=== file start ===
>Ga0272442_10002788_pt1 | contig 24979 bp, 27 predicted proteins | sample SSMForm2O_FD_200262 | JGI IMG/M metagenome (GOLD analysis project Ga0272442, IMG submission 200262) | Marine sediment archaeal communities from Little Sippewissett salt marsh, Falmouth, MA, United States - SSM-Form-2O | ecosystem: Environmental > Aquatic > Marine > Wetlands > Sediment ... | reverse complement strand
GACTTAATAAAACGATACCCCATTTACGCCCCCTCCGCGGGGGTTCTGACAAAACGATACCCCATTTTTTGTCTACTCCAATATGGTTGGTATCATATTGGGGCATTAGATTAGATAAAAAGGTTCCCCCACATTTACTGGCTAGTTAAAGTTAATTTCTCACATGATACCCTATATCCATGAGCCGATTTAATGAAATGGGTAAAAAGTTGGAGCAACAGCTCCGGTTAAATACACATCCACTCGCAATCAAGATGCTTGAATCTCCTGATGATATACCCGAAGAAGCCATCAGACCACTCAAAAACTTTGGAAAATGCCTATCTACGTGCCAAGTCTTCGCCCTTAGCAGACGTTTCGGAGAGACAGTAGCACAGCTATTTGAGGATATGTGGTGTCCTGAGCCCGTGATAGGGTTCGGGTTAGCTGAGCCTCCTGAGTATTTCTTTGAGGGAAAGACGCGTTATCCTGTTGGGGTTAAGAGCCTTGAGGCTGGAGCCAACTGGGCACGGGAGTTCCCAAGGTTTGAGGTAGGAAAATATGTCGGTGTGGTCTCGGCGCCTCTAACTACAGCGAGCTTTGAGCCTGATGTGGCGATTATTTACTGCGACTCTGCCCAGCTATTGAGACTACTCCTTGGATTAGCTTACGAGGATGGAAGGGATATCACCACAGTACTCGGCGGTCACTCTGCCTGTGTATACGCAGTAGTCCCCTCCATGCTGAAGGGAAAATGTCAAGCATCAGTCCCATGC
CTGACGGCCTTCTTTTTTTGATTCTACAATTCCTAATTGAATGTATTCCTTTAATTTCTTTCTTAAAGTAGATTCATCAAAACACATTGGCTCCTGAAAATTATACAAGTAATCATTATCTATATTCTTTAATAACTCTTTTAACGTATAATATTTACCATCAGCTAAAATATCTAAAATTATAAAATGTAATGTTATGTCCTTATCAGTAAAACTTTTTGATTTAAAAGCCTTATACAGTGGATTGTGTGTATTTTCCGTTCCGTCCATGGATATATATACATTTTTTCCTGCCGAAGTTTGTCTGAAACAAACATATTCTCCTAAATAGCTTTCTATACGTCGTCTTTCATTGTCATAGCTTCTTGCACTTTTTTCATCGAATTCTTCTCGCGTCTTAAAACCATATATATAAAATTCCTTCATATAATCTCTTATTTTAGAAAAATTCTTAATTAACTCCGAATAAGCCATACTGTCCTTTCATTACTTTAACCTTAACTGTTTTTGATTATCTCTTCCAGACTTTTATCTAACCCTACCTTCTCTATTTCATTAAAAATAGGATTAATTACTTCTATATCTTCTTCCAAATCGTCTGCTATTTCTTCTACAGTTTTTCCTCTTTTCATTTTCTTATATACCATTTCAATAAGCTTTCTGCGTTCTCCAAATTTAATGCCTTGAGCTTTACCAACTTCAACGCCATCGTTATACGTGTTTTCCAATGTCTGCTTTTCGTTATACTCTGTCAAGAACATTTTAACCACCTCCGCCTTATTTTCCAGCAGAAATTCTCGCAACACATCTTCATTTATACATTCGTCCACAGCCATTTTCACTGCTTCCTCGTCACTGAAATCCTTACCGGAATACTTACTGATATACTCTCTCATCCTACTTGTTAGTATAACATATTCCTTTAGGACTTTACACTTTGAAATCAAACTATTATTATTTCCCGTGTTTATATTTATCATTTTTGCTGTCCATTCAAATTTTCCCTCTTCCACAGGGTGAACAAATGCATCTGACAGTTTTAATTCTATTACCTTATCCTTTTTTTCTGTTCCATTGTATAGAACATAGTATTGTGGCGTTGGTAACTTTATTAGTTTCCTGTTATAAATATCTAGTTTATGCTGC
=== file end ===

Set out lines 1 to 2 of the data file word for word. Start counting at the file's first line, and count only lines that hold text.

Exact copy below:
>Ga0272442_10002788_pt1 | contig 24979 bp, 27 predicted proteins | sample SSMForm2O_FD_200262 | JGI IMG/M metagenome (GOLD analysis project Ga0272442, IMG submission 200262) | Marine sediment archaeal communities from Little Sippewissett salt marsh, Falmouth, MA, United States - SSM-Form-2O | ecosystem: Environmental > Aquatic > Marine > Wetlands > Sediment ... | reverse complement strand
GACTTAATAAAACGATACCCCATTTACGCCCCCTCCGCGGGGGTTCTGACAAAACGATACCCCATTTTTTGTCTACTCCAATATGGTTGGTATCATATTGGGGCATTAGATTAGATAAAAAGGTTCCCCCACATTTACTGGCTAGTTAAAGTTAATTTCTCACATGATACCCTATATCCATGAGCCGATTTAATGAAATGGGTAAAAAGTTGGAGCAACAGCTCCGGTTAAATACACATCCACTCGCAATCAAGATGCTTGAATCTCCTGATGATATACCCGAAGAAGCCATCAGACCACTCAAAAACTTTGGAAAATGCCTATCTACGTGCCAAGTCTTCGCCCTTAGCAGACGTTTCGGAGAGACAGTAGCACAGCTATTTGAGGATATGTGGTGTCCTGAGCCCGTGATAGGGTTCGGGTTAGCTGAGCCTCCTGAGTATTTCTTTGAGGGAAAGACGCGTTATCCTGTTGGGGTTAAGAGCCTTGAGGCTGGAGCCAACTGGGCACGGGAGTTCCCAAGGTTTGAGGTAGGAAAATATGTCGGTGTGGTCTCGGCGCCTCTAACTACAGCGAGCTTTGAGCCTGATGTGGCGATTATTTACTGCGACTCTGCCCAGCTATTGAGACTACTCCTTGGATTAGCTTACGAGGATGGAAGGGATATCACCACAGTACTCGGCGGTCACTCTGCCTGTGTATACGCAGTAGTCCCCTCCATGCTGAAGGGAAAATGTCAAGCATCAGTCCCATGC